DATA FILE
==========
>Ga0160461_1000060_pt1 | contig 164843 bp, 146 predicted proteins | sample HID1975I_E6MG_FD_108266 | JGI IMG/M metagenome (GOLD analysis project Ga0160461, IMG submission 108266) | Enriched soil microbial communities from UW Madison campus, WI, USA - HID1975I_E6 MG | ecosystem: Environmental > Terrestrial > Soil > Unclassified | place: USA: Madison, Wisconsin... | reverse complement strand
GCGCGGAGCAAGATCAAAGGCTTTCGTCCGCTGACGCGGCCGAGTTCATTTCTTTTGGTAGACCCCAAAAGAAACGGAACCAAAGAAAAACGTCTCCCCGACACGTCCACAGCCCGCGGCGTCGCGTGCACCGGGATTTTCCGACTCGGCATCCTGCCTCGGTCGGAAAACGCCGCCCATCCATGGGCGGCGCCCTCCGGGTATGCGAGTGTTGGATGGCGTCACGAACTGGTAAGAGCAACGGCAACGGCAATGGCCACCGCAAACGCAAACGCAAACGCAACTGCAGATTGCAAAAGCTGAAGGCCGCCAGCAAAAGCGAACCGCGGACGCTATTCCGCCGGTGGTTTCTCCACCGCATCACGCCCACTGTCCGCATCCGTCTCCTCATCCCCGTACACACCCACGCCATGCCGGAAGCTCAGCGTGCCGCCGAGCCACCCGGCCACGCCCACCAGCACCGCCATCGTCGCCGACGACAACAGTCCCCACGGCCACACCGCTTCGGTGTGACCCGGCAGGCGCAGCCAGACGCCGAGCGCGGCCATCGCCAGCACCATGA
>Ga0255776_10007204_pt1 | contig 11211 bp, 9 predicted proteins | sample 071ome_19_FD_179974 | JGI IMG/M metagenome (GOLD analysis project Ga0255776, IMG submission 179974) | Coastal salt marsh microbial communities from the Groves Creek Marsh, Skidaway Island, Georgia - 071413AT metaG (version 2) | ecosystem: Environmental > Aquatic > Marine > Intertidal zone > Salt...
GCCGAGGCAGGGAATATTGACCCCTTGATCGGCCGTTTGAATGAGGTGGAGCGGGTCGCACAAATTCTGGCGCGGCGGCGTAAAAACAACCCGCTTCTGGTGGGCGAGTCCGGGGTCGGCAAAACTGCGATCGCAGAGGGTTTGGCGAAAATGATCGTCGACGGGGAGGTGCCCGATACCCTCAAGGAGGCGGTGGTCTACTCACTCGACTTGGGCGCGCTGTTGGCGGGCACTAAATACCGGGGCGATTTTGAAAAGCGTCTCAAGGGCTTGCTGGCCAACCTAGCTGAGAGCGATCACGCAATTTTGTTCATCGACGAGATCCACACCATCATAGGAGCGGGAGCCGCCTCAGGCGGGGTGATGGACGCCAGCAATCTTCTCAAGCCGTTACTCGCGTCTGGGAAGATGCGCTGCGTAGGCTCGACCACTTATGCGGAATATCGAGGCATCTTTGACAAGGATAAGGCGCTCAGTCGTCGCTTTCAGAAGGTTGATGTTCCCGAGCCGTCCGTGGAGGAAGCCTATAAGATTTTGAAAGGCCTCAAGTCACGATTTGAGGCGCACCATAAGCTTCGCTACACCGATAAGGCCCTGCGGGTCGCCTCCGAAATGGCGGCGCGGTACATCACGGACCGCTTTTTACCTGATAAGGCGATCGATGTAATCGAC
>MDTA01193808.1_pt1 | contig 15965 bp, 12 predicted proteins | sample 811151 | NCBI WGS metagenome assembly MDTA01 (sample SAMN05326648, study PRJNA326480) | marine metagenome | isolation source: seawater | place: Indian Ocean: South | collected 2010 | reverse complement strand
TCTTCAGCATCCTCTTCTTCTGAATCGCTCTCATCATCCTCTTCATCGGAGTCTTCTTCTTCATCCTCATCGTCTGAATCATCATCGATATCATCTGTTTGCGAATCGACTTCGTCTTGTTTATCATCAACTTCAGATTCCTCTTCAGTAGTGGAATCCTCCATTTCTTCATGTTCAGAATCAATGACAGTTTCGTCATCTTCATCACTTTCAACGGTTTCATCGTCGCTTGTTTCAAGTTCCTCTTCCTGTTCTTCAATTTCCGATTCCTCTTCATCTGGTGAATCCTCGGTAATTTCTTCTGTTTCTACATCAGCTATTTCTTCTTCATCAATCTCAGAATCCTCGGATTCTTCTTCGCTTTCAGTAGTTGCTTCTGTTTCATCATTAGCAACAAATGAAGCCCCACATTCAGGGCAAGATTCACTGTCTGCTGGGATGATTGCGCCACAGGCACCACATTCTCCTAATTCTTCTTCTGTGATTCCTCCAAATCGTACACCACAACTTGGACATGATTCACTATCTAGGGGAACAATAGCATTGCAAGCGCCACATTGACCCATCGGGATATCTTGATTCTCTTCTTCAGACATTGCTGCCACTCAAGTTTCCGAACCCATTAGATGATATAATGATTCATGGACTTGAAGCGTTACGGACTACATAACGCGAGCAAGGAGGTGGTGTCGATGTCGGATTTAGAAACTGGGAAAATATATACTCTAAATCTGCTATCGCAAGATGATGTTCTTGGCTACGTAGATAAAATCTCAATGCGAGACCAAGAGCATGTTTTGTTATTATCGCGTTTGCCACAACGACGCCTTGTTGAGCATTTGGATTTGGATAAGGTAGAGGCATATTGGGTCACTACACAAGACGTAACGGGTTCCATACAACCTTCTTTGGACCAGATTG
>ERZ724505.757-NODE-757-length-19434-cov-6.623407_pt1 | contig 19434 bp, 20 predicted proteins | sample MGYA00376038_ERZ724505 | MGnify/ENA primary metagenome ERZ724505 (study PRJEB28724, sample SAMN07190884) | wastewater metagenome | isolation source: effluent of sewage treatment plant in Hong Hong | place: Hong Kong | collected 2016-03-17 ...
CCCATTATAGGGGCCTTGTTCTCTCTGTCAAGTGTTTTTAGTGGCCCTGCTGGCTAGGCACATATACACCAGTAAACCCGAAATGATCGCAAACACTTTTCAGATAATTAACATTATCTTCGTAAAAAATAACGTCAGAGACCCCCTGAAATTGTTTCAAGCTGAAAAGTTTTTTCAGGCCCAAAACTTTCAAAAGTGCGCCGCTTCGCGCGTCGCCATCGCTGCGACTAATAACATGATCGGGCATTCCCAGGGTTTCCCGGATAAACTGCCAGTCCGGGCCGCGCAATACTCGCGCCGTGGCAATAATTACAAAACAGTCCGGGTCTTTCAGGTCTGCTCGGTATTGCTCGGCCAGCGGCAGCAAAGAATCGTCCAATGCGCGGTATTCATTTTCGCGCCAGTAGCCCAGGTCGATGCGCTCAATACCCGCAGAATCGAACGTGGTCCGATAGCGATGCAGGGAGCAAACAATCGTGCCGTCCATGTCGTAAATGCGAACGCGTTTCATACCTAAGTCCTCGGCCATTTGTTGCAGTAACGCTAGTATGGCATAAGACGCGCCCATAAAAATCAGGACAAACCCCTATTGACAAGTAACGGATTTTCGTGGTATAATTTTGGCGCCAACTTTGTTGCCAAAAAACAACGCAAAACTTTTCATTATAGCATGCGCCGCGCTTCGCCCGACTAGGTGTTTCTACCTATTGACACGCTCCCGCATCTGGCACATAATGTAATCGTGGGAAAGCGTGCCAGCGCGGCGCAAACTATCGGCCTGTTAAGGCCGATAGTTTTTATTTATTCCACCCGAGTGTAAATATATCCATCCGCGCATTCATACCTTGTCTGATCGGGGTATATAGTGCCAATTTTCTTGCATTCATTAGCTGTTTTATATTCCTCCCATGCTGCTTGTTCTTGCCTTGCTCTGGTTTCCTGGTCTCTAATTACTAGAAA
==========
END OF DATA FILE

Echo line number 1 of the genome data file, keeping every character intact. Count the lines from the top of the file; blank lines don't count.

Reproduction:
>Ga0160461_1000060_pt1 | contig 164843 bp, 146 predicted proteins | sample HID1975I_E6MG_FD_108266 | JGI IMG/M metagenome (GOLD analysis project Ga0160461, IMG submission 108266) | Enriched soil microbial communities from UW Madison campus, WI, USA - HID1975I_E6 MG | ecosystem: Environmental > Terrestrial > Soil > Unclassified | place: USA: Madison, Wisconsin... | reverse complement strand